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Oracle lays off more than 1,000 employees


Oracle lays off more than 1,000 employees

According to the Mercury News, Oracle is laying off approximately 450 employees in its Santa Clara hardware systems division. Reports at The Layoff, a discussion board for technology business firings, claim about 1,800 employees company-wide are being pink-slipped.
Oracle claims the company isn't closing the Santa Clara facility with this reduction in force. Instead, "Oracle is refocusing its Hardware Systems business, and for that reason, has decided to lay off certain of its employees in the Hardware Systems Division."
Those hardware employees appear to have been Oracle's failing SPARC hardware department staffers. In mid 2016, Oracle claimed its new SPARC S7 processor would be offered on Oracle Cloud. The cloud is Oracle's new revenue hope since its new software licensing revenue plummeted by 20 percent in its last quarter ended December 15. At the same time, Oracle's hardware revenue had fallen 13 percent.
While some of those being fired are management and staff, the majority are hardware and software developers. Rumors had been spreading for some time that SPARC and its Unix operating system Solaris were on the chopping block.
In Oracle's most recent SPARC/Solaris roadmap, the next generation Solaris 12 has vanished to be replaced by Solaris 11.next and SPARC next. In light of the layoffs, both appear to be sustaining releases rather than significant product releases.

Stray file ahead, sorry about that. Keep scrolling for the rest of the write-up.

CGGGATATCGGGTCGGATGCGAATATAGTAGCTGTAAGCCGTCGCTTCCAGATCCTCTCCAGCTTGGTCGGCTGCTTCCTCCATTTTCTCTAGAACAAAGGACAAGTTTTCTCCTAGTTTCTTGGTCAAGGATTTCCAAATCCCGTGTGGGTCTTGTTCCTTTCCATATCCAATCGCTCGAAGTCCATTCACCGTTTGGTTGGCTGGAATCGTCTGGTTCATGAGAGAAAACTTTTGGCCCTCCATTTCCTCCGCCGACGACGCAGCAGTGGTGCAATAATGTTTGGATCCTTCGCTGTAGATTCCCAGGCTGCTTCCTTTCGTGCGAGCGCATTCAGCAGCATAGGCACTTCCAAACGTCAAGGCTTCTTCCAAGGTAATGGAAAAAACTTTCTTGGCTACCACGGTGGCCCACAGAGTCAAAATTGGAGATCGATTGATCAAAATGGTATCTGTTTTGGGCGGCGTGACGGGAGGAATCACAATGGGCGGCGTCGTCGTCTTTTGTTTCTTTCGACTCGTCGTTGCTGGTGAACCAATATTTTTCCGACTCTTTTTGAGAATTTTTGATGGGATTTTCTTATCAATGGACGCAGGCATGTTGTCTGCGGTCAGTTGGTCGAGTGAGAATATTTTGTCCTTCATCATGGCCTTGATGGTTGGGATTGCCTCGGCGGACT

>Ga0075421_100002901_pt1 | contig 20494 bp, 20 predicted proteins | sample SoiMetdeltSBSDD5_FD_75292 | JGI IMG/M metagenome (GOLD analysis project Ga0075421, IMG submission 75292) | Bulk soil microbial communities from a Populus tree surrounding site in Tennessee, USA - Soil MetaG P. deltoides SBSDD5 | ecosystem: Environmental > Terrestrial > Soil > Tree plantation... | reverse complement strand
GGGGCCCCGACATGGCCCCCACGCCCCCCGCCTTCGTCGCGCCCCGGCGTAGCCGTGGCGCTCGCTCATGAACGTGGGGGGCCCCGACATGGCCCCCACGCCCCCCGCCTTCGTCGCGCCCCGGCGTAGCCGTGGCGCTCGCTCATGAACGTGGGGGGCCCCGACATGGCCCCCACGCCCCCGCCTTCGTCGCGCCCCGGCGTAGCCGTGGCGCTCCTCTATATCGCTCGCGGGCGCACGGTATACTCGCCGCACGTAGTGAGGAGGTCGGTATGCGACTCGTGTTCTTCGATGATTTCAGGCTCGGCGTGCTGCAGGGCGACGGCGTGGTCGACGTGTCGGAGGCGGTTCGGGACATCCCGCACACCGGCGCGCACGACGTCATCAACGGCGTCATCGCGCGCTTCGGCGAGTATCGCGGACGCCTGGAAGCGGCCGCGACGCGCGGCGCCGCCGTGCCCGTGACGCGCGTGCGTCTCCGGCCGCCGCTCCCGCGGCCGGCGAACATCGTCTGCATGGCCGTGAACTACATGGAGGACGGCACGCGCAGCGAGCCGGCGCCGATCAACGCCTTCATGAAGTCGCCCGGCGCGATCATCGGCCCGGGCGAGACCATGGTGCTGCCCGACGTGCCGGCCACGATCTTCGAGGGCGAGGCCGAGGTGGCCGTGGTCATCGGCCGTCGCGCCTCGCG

It doesn't take a computer scientist to see SPARC and Solaris' days are numbered. As one person put it in regards to the layoffs, "SPARC is done".
Oracle's acquisiton of Sun in 2009, which gave the company Solaris and SPARC, was a bad move from day one. The rise of commodity Linux x86-based servers insured that Oracle buying Sun would be an all-time awful technology merger and acquisition.
The layoff news comes after the US Department of Labor (DOL) filed a lawsuit against Oracle in January. The DOL alleged that Oracle had engaged in pay discrimination practices against female, African-American, and Asian employees.
Oracle spokesperson Deborah Hellinger replied that "The complaint is politically motivated, based on false allegations, and wholly without merit." Oracle CEO Safra Catz, while still retaining the top job, had joined President Trump's transition team in December.
Politics or not, these layoffs appear to be some of the last losing moves in the Oracle Sun acquisition end-game.

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